Mimi Bowen is the legal operations officer at Sun Life Financial in Toronto. We caught up with her to discuss the challenge of bringing business skills to in-house legal departments and offer some advice on how law firms can adapt to serve their clients best.
Q: What exactly does the job of legal operations director entail?
A: Legal Ops is responsible for running the business activities of an in-house legal team. This typically involves looking after budgets, vendors, technologies, key initiatives, and processes. Add in strategic planning, communications, data analytics, and knowledge management. It’s fast-paced and no two days are the same. Right now we are more like a start-up, introducing the function, roles, and responsibilities. As the legal ops director, I continually work with leadership, management and our front lines to deliver our Sun Life purpose and achieve our objectives.
Q: And where’s the challenge for you?
A: Well, it’s a nascent field, so there’s no textbook for us to follow. It would be new to lawyers to work with one team that works with the whole of Legal. In our case, we provide a level of support to Compliance, Corporate Secretary, Government Relations, Regulatory Affairs and Sustainability as well. Because we are one of the few teams that work with the whole department, we are in a unique position to impact in-house legal culture. It’s our biggest challenge and opportunity to drive cultural change in how we operate and deliver legal services.
Q: How do you overcome resistance to change?
A: Senior leadership has been supportive. They have invested in the role and are supporting our building out the function and team. To overcome change, I’ve focused on relationship building, developing strategy and increasing frequency of communication. People have needed to time get to know me and the skills and experience I bring to the table. Defining what the future could look like has helped as we identify key initiatives and legal/digital strategies. Also important is spending time to include input from employee focus groups, business requirements working groups, technology demos, formal and informal town halls.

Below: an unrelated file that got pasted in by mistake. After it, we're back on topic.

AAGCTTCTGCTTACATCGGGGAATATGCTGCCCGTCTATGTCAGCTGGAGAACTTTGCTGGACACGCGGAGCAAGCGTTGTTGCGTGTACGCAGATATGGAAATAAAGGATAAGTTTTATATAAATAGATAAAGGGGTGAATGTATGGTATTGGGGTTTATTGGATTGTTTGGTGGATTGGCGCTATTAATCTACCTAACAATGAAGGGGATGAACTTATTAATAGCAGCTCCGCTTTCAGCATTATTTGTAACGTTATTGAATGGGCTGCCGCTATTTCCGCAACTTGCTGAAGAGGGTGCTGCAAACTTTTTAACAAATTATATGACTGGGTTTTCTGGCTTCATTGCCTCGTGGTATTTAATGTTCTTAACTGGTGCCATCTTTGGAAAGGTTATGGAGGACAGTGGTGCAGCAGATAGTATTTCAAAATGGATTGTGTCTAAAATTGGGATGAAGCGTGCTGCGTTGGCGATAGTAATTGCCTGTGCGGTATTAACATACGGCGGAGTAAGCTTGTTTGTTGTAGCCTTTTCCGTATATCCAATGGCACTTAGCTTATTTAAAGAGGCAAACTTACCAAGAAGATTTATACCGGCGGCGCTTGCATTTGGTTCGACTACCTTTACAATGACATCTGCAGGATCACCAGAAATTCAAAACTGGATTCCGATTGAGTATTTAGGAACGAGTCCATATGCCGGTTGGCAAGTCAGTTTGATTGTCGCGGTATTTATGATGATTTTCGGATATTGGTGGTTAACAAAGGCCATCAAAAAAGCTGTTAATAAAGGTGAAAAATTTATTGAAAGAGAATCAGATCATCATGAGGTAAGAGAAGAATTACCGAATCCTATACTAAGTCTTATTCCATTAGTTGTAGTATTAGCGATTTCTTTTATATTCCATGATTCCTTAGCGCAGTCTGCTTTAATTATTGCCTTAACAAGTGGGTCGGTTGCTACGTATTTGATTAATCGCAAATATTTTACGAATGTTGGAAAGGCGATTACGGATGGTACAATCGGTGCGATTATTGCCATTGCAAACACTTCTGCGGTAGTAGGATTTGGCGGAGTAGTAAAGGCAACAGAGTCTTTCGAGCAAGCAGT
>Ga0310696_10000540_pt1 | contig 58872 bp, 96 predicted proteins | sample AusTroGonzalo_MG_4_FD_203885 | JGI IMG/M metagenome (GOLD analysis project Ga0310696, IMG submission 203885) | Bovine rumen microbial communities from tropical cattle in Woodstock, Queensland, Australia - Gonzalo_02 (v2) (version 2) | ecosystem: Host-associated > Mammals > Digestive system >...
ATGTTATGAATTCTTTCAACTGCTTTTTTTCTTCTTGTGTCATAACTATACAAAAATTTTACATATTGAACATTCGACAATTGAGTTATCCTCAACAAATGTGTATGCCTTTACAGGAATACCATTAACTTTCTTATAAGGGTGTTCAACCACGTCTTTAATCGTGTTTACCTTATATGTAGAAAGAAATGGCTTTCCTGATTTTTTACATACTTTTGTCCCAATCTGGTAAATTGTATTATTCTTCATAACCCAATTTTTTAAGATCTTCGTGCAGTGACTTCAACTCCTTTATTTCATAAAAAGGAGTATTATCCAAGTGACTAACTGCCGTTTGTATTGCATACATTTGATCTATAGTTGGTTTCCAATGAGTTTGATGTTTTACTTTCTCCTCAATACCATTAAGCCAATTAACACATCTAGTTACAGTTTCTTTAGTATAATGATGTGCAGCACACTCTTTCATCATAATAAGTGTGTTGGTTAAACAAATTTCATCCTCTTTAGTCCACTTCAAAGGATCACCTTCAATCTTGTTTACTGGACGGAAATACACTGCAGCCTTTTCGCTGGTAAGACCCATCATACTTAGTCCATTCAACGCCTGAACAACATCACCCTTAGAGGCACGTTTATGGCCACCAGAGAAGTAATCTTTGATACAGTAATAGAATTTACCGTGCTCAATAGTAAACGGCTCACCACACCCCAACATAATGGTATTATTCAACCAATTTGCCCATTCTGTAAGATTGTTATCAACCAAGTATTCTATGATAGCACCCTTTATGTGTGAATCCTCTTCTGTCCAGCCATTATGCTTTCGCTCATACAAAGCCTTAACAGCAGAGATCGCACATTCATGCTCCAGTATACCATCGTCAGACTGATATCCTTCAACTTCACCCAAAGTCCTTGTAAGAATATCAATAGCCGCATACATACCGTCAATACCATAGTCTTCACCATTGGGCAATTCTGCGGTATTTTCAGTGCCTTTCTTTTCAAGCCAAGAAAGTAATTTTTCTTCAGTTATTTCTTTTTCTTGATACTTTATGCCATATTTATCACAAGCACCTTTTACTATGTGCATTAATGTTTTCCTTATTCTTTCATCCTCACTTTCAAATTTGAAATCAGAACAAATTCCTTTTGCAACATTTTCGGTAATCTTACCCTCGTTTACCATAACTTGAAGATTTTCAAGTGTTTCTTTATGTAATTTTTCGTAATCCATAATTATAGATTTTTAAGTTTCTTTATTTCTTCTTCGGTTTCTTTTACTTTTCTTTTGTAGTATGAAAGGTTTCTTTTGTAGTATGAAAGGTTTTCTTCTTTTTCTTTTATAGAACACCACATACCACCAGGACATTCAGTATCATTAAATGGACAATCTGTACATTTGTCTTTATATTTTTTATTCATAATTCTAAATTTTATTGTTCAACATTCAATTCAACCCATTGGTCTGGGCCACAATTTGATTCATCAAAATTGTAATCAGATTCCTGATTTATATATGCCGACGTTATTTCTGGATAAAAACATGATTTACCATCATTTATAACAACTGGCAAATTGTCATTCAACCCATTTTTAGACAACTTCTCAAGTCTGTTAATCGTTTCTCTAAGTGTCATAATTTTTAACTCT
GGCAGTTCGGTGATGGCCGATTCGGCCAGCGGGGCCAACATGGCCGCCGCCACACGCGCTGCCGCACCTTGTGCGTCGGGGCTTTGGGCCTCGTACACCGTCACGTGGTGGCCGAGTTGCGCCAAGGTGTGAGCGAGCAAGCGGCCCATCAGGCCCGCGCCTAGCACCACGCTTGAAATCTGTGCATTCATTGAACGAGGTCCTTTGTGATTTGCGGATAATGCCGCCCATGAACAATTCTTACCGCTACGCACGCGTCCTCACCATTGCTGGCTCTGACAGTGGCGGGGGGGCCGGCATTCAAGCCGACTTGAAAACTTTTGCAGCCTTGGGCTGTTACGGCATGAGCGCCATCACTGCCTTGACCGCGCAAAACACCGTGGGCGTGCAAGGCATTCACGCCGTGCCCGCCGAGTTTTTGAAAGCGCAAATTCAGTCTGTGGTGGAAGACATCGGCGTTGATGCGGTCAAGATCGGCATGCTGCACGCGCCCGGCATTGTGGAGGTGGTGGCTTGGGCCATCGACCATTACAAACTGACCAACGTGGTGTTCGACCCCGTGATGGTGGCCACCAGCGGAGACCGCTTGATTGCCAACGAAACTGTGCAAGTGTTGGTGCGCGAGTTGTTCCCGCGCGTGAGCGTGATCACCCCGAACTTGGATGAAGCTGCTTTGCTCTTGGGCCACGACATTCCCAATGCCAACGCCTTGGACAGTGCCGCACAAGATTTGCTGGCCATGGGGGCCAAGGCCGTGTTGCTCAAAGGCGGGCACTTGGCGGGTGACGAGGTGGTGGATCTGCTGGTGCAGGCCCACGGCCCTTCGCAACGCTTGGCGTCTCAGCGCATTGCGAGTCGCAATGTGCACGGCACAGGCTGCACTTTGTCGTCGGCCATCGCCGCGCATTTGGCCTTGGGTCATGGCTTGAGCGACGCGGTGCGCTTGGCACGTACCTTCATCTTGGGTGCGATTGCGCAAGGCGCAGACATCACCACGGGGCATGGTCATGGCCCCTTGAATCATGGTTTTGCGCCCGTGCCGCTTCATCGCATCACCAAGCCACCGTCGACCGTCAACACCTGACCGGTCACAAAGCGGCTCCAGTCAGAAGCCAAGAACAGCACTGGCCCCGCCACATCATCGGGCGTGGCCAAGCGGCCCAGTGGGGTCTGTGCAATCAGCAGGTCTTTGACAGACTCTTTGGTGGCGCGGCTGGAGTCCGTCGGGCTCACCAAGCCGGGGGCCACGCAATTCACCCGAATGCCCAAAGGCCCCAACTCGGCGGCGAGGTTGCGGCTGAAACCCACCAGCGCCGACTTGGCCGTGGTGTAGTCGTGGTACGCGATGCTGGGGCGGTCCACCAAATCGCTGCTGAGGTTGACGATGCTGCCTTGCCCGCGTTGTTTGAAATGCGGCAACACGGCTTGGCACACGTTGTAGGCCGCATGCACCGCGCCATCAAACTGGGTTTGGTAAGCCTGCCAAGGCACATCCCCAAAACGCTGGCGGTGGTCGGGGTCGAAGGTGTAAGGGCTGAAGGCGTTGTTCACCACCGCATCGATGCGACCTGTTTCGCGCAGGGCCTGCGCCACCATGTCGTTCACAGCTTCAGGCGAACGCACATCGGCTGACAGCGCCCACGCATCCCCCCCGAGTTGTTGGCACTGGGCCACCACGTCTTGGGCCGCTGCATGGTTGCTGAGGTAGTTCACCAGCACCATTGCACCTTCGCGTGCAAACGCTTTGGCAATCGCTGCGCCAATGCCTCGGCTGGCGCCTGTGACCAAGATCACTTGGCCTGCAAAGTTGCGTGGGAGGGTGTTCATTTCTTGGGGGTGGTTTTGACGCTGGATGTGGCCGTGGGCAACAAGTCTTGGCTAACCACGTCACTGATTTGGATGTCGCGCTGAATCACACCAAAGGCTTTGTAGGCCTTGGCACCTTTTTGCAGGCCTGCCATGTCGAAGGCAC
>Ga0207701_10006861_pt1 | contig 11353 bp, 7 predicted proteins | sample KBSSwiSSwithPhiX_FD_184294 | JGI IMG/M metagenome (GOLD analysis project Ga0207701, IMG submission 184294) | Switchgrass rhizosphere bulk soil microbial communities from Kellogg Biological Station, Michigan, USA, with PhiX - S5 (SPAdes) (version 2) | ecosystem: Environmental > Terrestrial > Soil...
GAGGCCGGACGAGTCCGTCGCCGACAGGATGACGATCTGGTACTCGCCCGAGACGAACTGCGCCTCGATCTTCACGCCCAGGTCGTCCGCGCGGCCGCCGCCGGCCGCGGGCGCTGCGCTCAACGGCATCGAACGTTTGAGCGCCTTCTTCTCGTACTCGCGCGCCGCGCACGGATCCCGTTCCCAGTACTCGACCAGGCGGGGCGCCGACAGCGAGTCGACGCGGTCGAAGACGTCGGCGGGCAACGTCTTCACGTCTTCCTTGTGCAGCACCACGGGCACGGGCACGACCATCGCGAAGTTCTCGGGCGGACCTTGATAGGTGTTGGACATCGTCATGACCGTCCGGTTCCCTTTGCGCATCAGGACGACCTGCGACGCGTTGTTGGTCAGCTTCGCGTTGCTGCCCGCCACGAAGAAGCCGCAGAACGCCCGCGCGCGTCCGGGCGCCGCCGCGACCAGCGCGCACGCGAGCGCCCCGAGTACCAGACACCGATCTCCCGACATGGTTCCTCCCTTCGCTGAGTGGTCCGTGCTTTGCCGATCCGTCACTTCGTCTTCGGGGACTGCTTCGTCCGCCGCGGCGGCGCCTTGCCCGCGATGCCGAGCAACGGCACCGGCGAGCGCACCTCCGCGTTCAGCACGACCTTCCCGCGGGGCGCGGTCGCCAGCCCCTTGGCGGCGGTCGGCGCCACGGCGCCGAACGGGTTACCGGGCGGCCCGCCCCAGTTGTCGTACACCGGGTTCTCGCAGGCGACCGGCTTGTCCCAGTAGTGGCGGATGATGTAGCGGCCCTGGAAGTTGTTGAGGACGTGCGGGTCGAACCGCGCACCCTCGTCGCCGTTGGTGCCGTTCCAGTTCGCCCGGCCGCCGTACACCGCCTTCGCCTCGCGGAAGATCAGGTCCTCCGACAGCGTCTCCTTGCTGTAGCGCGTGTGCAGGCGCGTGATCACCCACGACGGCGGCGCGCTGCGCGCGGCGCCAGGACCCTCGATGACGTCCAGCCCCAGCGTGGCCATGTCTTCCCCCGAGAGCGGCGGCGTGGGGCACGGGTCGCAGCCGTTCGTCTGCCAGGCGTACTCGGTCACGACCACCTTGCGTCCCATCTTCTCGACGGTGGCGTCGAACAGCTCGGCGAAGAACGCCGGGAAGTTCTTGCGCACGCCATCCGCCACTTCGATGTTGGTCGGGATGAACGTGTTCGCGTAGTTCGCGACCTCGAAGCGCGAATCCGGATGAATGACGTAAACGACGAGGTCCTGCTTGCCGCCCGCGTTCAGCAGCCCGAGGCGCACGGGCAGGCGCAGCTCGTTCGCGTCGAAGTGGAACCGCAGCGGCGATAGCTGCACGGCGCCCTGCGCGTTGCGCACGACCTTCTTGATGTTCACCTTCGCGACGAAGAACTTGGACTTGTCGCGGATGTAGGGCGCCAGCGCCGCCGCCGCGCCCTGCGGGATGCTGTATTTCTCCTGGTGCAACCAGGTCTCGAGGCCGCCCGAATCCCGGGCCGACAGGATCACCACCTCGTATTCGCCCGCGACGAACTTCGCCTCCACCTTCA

Q: Where does process fit in?
A: A great question, I’d love to say it fits in everywhere but we’ve a long way to go to begin to have a critical mass of process thinkers. Technology is not a panacea and we know we have to pay more attention to process design. The tension between having technology and getting the most out of the tech is often a lack of process understanding, design, and training. We are starting to pay more attention to the relationship between process, people and technology. I believe that kind of attention will lead to better outcomes.
Q: Where do you draw inspiration in developing this expertise in legal ops?
A: I reach out to my networks, like the ACC or the Corporate Legal Operations Consortium (CLOC) for example. I have found folks to be helpful and generous. I’ve spoken with people around the world, most recently in Australia & the UK. It’s an amazing ecosystem where law firms, consulting services, tech vendors and in-house peers somehow all give their time, support, and “how-to-dos” to help each other out. I’ve not seen anything like it and the level of collaboration and support is inspiring.
Q: If you had one piece of advice for external counsel on how to deal with a modernizing legal department, what would it be?
A: No one’s in their comfort zone anymore. In-house counsel’s role is no longer only about legal issues and identifying risk. The role is evolving and changing into providing solutions to our business partners. In addition, legal practice or those tasks that lawyers should perform and legal delivery or the business of law is also a new dimension that is expanding as legal teams modernize. My advice for external counsel would be to appreciate the duality of the in-house role both as business partners and legal advisors and bring forward opportunities that improve problem-solving for all of legal delivery.